Trauma programs are required to collect a uniform set of trauma variables and submit data to regional, state, and or national registries. Programs may also collect unique data elements to support hospital-specific initiatives.
This study explored what additional data elements are being collected by U.S. trauma programs and the impact of having a hospital-specific data dictionary.
An anonymous, cross-sectional survey exploring what additional data are being collected, and the impact of having a hospital-specific data dictionary, was distributed by the Society of Trauma Nurses, Trauma System News, and the American College of Surgeons. The survey was open from July 2020 to September, 2020.
There were 693 respondents from approximately 368 Level I/II trauma programs. The estimated trauma center response rate was 59.4% (n = 368/620). Level I programs had a higher response rate than Level II programs (66.9% and 53.4%, respectively).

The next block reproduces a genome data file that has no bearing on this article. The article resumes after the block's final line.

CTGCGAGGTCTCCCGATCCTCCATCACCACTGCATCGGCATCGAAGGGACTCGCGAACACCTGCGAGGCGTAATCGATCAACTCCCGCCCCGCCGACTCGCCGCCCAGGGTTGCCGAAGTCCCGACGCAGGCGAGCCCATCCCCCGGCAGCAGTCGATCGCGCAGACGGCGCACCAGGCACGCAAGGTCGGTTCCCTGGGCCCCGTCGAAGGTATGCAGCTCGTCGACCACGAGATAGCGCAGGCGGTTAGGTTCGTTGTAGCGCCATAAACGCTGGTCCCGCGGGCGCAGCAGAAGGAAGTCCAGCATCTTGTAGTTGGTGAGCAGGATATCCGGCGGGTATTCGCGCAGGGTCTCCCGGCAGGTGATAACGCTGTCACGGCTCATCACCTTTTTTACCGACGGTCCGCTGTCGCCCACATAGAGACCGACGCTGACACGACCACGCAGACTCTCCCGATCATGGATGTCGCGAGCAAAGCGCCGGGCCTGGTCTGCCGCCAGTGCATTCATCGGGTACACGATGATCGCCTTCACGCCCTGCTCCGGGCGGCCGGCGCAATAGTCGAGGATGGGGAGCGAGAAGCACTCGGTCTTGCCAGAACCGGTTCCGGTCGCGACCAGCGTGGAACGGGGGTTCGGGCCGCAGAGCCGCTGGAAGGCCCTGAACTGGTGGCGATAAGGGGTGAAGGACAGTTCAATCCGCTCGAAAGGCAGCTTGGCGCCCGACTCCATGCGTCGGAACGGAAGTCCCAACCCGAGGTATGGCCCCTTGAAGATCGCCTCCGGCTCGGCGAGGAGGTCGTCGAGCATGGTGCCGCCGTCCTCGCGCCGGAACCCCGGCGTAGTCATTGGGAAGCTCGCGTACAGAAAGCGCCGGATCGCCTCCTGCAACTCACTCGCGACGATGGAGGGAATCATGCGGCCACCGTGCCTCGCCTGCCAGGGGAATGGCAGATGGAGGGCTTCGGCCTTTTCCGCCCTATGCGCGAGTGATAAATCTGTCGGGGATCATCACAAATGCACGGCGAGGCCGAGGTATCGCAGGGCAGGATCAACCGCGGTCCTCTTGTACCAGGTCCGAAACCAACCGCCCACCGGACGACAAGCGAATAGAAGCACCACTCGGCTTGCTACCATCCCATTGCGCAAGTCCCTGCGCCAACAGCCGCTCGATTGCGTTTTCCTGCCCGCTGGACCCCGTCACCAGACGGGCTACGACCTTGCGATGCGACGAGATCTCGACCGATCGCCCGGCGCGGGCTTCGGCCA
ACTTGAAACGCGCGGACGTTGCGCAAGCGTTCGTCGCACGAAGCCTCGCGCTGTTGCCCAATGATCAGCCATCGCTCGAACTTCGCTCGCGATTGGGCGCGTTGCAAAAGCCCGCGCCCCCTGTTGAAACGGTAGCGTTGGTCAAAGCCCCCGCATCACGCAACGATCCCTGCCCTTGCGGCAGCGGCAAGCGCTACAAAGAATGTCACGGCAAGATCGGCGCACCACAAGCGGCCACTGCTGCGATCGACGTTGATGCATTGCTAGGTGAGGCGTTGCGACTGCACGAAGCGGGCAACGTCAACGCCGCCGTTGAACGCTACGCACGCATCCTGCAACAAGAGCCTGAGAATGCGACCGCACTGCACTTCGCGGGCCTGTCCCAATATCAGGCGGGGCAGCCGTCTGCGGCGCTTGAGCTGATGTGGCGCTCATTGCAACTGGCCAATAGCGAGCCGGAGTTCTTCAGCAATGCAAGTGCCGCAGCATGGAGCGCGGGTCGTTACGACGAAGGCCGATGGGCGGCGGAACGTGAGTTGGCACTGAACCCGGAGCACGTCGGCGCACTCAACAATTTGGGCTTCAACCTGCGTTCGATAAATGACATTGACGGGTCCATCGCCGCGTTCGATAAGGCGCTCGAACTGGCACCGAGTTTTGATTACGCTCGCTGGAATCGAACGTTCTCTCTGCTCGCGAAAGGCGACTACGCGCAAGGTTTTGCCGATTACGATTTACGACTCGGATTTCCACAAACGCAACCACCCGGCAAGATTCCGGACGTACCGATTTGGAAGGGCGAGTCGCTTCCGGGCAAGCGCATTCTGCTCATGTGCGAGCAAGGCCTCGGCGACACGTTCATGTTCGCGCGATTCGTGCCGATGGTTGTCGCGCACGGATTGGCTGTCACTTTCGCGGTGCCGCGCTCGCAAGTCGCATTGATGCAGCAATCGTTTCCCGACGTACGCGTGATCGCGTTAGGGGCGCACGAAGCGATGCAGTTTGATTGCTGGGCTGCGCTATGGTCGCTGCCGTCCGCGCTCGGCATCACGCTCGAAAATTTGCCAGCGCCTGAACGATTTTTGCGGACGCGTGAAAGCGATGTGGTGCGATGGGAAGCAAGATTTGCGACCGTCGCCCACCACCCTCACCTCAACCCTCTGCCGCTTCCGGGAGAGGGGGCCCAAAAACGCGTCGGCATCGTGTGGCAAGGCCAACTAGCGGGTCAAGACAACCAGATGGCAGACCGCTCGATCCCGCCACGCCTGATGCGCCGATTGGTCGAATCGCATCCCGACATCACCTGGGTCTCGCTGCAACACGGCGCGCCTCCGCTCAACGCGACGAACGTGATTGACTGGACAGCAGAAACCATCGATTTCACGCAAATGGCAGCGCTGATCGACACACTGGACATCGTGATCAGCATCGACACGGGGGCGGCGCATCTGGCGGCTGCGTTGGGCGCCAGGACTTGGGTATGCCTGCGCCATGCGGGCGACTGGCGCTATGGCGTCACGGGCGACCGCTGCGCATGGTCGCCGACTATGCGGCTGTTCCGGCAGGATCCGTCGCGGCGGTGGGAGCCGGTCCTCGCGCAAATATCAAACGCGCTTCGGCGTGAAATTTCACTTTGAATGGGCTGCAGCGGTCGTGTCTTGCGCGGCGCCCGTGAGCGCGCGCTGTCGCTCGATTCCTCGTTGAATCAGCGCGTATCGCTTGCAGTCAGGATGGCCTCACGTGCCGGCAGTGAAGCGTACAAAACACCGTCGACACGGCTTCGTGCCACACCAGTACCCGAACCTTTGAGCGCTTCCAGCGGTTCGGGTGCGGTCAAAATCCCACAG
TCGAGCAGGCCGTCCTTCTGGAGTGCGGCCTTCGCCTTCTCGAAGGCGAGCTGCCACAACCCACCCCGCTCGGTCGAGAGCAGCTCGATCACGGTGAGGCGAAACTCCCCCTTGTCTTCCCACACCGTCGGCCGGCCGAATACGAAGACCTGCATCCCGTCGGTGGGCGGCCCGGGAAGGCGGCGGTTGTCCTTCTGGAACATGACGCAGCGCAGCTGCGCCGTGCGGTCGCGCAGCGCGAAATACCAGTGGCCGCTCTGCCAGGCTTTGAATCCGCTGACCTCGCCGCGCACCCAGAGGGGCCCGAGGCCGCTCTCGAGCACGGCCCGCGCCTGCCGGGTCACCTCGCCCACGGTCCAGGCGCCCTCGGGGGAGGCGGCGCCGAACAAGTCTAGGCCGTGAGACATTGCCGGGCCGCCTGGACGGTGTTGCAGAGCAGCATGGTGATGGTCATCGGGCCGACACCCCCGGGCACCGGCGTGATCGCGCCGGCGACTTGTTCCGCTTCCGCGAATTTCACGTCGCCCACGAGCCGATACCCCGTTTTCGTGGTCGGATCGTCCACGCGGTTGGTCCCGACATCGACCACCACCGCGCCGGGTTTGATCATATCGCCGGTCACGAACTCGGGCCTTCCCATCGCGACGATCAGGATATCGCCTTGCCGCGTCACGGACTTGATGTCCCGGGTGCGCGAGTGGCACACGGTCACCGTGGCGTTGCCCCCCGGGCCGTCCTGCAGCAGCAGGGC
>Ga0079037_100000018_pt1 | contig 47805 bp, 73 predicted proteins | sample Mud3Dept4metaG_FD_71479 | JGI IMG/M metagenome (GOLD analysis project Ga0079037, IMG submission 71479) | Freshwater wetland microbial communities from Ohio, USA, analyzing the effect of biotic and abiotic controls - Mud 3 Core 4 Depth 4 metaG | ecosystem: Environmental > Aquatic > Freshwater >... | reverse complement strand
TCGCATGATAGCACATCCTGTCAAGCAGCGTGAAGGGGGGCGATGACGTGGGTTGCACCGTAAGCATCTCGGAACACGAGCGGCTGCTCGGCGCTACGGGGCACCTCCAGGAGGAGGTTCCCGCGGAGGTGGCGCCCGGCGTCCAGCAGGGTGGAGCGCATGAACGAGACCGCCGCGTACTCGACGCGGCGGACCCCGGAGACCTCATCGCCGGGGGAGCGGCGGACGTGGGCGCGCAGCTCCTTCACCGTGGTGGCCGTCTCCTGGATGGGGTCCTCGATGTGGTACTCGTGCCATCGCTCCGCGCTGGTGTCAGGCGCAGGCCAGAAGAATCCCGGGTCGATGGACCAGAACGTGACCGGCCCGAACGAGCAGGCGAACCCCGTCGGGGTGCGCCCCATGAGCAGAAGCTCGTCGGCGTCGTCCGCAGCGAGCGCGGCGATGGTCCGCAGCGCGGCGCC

In our sample, 85.5% of responding centers collect additional data. The most common additional data collected at Level I/II programs concerned quality improvement initiatives (70.3% and 66.1%, respectively). Other commonly collected data pertained to deaths (60.6%) and complications (50.3%).
Only 43% of responding centers (n = 161/368) have a hospital-specific data dictionary. Hospitals that collect additional data were more likely to have such a resource compared with those that do not (n = 147/315, 46.7% vs. n = 14/53, 26.4%, p = .01).
Most trauma programs collect data outside required fields. Fewer than half define these data in a data dictionary. Centers should consider establishing a data dictionary to define data collected.